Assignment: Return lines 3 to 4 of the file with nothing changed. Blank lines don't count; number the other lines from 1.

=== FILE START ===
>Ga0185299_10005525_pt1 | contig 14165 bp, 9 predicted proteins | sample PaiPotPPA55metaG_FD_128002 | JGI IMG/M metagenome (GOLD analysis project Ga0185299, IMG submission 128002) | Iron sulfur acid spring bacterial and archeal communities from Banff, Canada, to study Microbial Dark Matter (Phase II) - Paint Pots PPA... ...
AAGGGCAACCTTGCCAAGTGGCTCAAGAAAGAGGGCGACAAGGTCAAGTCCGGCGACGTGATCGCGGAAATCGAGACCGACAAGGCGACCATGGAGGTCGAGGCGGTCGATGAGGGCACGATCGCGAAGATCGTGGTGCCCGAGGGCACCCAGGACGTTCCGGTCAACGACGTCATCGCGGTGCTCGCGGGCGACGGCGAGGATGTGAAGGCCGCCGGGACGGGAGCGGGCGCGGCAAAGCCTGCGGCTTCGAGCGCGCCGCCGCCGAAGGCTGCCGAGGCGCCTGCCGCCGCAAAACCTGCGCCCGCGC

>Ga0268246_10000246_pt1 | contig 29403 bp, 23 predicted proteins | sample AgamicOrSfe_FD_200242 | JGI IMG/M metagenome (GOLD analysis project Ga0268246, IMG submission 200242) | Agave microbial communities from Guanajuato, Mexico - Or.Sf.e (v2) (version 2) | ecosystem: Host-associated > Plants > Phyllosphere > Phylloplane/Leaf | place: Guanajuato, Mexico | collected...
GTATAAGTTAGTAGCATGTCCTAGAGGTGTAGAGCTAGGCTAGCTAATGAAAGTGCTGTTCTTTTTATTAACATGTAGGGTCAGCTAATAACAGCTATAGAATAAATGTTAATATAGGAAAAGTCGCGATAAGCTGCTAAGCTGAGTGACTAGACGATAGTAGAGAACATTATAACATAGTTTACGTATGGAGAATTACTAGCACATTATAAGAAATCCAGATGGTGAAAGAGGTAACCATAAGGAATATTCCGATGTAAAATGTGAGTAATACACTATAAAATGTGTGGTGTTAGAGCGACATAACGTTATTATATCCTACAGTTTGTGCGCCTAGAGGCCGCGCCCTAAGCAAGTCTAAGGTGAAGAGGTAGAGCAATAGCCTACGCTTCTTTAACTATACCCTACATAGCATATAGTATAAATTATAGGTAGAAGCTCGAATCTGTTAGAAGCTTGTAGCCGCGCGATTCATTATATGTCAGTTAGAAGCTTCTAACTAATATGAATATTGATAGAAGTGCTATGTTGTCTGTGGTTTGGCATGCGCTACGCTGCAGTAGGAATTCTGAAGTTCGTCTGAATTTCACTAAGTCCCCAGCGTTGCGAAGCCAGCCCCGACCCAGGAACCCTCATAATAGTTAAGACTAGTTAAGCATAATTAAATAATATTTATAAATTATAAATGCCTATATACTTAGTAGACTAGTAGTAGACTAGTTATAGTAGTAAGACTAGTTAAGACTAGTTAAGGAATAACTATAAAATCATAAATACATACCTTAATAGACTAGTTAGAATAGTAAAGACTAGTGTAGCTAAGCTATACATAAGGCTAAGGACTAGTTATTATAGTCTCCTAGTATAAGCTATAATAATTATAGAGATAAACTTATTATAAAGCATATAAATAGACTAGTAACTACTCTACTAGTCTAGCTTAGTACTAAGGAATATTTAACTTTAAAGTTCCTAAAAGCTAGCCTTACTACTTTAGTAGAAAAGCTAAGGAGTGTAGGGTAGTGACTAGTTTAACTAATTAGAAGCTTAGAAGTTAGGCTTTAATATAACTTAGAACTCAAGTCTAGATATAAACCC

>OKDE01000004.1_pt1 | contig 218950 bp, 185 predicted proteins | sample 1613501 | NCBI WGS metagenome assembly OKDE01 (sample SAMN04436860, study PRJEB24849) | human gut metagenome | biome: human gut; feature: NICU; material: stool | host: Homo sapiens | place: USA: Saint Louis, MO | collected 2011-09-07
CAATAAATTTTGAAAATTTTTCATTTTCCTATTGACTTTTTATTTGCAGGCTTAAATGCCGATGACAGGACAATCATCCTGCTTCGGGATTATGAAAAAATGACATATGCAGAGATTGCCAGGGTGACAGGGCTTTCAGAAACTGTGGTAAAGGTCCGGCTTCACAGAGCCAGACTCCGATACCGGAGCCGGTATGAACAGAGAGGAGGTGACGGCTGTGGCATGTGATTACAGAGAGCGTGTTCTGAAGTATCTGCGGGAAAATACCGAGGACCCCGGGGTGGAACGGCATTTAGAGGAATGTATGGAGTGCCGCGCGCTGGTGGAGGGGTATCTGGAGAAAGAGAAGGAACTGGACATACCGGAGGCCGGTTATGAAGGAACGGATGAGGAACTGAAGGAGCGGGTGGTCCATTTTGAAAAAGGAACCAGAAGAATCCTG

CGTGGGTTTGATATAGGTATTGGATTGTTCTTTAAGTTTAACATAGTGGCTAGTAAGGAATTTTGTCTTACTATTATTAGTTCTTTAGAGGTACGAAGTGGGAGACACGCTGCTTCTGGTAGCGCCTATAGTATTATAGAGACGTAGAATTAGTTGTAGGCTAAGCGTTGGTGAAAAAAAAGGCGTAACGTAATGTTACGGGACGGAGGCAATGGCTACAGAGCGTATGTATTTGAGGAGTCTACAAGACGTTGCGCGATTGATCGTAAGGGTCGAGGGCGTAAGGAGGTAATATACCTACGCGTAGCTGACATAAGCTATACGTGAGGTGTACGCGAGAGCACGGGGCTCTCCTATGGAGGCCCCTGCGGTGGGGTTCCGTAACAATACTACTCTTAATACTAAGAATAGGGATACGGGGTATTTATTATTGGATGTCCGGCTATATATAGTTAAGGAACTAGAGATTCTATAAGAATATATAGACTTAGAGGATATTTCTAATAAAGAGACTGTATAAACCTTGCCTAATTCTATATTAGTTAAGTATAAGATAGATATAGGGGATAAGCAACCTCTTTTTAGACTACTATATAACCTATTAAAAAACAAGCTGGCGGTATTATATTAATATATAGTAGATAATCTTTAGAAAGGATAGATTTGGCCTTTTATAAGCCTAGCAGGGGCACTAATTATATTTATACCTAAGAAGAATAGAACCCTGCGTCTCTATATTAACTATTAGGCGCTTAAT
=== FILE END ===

>Ga0268246_10000246_pt1 | contig 29403 bp, 23 predicted proteins | sample AgamicOrSfe_FD_200242 | JGI IMG/M metagenome (GOLD analysis project Ga0268246, IMG submission 200242) | Agave microbial communities from Guanajuato, Mexico - Or.Sf.e (v2) (version 2) | ecosystem: Host-associated > Plants > Phyllosphere > Phylloplane/Leaf | place: Guanajuato, Mexico | collected...
GTATAAGTTAGTAGCATGTCCTAGAGGTGTAGAGCTAGGCTAGCTAATGAAAGTGCTGTTCTTTTTATTAACATGTAGGGTCAGCTAATAACAGCTATAGAATAAATGTTAATATAGGAAAAGTCGCGATAAGCTGCTAAGCTGAGTGACTAGACGATAGTAGAGAACATTATAACATAGTTTACGTATGGAGAATTACTAGCACATTATAAGAAATCCAGATGGTGAAAGAGGTAACCATAAGGAATATTCCGATGTAAAATGTGAGTAATACACTATAAAATGTGTGGTGTTAGAGCGACATAACGTTATTATATCCTACAGTTTGTGCGCCTAGAGGCCGCGCCCTAAGCAAGTCTAAGGTGAAGAGGTAGAGCAATAGCCTACGCTTCTTTAACTATACCCTACATAGCATATAGTATAAATTATAGGTAGAAGCTCGAATCTGTTAGAAGCTTGTAGCCGCGCGATTCATTATATGTCAGTTAGAAGCTTCTAACTAATATGAATATTGATAGAAGTGCTATGTTGTCTGTGGTTTGGCATGCGCTACGCTGCAGTAGGAATTCTGAAGTTCGTCTGAATTTCACTAAGTCCCCAGCGTTGCGAAGCCAGCCCCGACCCAGGAACCCTCATAATAGTTAAGACTAGTTAAGCATAATTAAATAATATTTATAAATTATAAATGCCTATATACTTAGTAGACTAGTAGTAGACTAGTTATAGTAGTAAGACTAGTTAAGACTAGTTAAGGAATAACTATAAAATCATAAATACATACCTTAATAGACTAGTTAGAATAGTAAAGACTAGTGTAGCTAAGCTATACATAAGGCTAAGGACTAGTTATTATAGTCTCCTAGTATAAGCTATAATAATTATAGAGATAAACTTATTATAAAGCATATAAATAGACTAGTAACTACTCTACTAGTCTAGCTTAGTACTAAGGAATATTTAACTTTAAAGTTCCTAAAAGCTAGCCTTACTACTTTAGTAGAAAAGCTAAGGAGTGTAGGGTAGTGACTAGTTTAACTAATTAGAAGCTTAGAAGTTAGGCTTTAATATAACTTAGAACTCAAGTCTAGATATAAACCC